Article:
Library Notes: Find books for back to school encouragement

Published 12:00 am Sunday, August 22, 2021

By Stephanie Reister
Rowan Public Library

This school year is starting with continued extra challenges and unease. Reading books from Rowan Public Library can help all ages get back in the groove of school.

For little ones, sharing fun stories about going to school can help them visualize what to expect and giggle about it. In “The Color Monster Goes to School” by Anna Llenas, the title character feels nervous about his first day at school. He doesn’t know what school is, but guided by a friend, the Color Monster has lots of new adventures, makes new friends, and looks forward to the following day.

Humor can also work for older kids starting a new school year. “Justin Case: School, Drool, and Other Daily Disasters” by Rachel Vail has Justin starting off third grade discombobulated. He didn’t get the teacher he wanted, he’s not in the same class as his best friend, and his little sister is starting kindergarten at his school. Readers will relate to his nervousness and misadventures.

Teens can find confidence in “Learning How to Learn” by Barbara A. Oakley. It gives advice on the best strategies for learning, stopping procrastination, and overcoming poor memory. Oakley also encourages concentration with tips for giving the mind a break.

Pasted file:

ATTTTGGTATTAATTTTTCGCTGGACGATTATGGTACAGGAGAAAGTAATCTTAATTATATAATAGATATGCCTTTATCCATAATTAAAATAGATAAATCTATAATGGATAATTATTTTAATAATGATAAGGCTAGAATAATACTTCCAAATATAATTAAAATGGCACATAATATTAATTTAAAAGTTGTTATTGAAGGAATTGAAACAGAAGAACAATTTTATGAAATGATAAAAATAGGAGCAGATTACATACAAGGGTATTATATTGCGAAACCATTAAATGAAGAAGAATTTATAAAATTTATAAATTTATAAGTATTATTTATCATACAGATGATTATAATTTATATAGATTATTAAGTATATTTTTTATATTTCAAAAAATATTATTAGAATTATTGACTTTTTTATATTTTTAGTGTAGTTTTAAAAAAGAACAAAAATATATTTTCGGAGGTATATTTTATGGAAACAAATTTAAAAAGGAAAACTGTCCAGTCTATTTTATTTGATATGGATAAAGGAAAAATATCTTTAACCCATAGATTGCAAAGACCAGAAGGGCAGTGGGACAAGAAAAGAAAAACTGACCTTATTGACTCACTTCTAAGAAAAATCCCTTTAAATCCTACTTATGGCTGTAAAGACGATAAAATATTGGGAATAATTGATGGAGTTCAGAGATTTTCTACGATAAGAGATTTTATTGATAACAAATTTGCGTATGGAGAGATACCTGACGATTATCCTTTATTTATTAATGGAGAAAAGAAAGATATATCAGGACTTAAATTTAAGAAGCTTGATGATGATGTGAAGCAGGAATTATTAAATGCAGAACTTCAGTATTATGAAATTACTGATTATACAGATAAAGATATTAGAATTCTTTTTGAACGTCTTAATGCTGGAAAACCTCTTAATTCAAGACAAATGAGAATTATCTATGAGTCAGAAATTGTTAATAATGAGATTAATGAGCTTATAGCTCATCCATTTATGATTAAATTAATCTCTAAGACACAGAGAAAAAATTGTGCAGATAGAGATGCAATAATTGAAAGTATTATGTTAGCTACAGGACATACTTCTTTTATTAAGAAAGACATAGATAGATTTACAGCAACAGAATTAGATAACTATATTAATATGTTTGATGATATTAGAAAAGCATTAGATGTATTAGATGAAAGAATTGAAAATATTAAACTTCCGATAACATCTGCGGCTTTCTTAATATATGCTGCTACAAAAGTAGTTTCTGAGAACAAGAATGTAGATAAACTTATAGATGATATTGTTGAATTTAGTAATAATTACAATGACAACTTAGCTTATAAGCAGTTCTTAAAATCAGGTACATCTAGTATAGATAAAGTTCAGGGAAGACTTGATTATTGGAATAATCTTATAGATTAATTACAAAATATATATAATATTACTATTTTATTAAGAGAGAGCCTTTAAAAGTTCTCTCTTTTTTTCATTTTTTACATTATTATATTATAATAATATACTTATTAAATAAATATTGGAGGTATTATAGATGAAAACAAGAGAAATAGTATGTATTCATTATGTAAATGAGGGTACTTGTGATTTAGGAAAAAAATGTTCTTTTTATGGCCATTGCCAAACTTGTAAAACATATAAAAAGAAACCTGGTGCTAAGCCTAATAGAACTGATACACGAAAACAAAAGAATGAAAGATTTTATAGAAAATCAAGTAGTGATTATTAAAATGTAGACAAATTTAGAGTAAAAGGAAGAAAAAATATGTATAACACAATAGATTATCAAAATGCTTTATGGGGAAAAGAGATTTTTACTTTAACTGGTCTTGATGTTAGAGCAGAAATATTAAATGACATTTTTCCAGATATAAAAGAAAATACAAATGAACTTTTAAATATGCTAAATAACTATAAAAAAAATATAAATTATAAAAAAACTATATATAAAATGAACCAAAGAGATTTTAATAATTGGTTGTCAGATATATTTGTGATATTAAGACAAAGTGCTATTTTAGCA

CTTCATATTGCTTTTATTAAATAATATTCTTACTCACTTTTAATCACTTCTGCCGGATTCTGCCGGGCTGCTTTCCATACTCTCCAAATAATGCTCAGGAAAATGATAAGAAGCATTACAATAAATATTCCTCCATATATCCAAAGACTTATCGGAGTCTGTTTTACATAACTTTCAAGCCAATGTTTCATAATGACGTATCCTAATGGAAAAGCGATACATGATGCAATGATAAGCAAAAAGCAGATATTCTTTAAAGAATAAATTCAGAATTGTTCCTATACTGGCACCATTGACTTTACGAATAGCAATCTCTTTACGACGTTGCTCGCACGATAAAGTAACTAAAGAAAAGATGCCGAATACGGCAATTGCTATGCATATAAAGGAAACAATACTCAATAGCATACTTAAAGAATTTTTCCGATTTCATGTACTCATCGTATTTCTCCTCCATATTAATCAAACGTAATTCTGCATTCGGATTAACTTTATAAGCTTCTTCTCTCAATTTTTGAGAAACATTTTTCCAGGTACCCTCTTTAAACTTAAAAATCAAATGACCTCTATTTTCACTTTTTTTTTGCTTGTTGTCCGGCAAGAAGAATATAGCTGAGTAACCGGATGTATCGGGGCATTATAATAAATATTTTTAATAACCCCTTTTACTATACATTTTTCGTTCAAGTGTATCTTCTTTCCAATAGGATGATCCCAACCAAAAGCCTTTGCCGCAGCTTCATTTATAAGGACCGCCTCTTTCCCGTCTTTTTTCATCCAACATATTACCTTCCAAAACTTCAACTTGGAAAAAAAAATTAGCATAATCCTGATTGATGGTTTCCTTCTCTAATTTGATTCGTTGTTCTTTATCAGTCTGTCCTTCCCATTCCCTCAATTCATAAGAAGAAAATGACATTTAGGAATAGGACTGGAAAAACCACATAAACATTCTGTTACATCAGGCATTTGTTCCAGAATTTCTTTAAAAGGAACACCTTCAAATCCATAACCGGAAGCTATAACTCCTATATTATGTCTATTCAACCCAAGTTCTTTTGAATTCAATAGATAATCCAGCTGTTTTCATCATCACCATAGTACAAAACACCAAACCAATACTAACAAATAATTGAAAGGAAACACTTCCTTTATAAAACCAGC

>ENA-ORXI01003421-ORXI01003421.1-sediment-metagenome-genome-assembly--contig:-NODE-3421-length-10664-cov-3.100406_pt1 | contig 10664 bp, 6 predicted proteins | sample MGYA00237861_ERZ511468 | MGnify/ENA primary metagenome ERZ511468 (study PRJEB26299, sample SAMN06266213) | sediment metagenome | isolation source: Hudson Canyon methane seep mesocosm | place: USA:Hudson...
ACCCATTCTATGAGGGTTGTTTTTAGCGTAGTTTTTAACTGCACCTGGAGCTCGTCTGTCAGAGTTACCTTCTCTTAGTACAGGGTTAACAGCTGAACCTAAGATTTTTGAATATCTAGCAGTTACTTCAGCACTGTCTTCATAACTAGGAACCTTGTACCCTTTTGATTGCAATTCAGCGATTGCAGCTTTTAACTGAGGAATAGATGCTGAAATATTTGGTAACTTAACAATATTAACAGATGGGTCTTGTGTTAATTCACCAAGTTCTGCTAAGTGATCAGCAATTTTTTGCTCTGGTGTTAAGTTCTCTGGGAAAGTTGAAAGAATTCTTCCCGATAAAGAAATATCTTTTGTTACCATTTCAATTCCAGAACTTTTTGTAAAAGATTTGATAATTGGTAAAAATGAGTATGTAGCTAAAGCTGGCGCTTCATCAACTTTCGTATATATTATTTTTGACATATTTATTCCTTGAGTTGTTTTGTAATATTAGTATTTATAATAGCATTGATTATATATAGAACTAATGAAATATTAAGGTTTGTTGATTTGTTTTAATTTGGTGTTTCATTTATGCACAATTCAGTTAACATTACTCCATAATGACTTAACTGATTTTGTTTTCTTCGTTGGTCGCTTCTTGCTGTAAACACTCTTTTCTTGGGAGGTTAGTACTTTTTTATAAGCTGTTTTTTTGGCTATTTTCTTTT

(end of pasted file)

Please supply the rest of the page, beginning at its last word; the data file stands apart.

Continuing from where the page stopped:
Another good one for teens and adults is “Mastering Memory: Techniques to Turn Your Brain from a Sieve to a Sponge” by Chester Santos, 2008 U.S. National Memory Champion. Santos lays out his techniques for improving memory by focusing on their practical value to career and personal life.

“The Yes Brain: How to Cultivate Courage, Curiosity, and Resilience in Your Child” by Daniel J. Siegel informs that the brain has two states of being. The reactive (no) state makes people rigid, self-conscious, and on high alert for rules and consequences. The receptive (yes) state enables curiosity along with creativity and fosters resilience.

Seigel says that teachers and parents tend to trigger the “no” state in children, which allows teachers and school systems to assess and manage them. He contends that parents can nurture a “yes brain” counterbalancing mindset in children to bring happiness and success.

Enjoy reading resources from RPL to start off the school year, and remember that there are plenty to help you throughout the year.

Stephanie Reister is children’s librarian at the Rowan Public Library.

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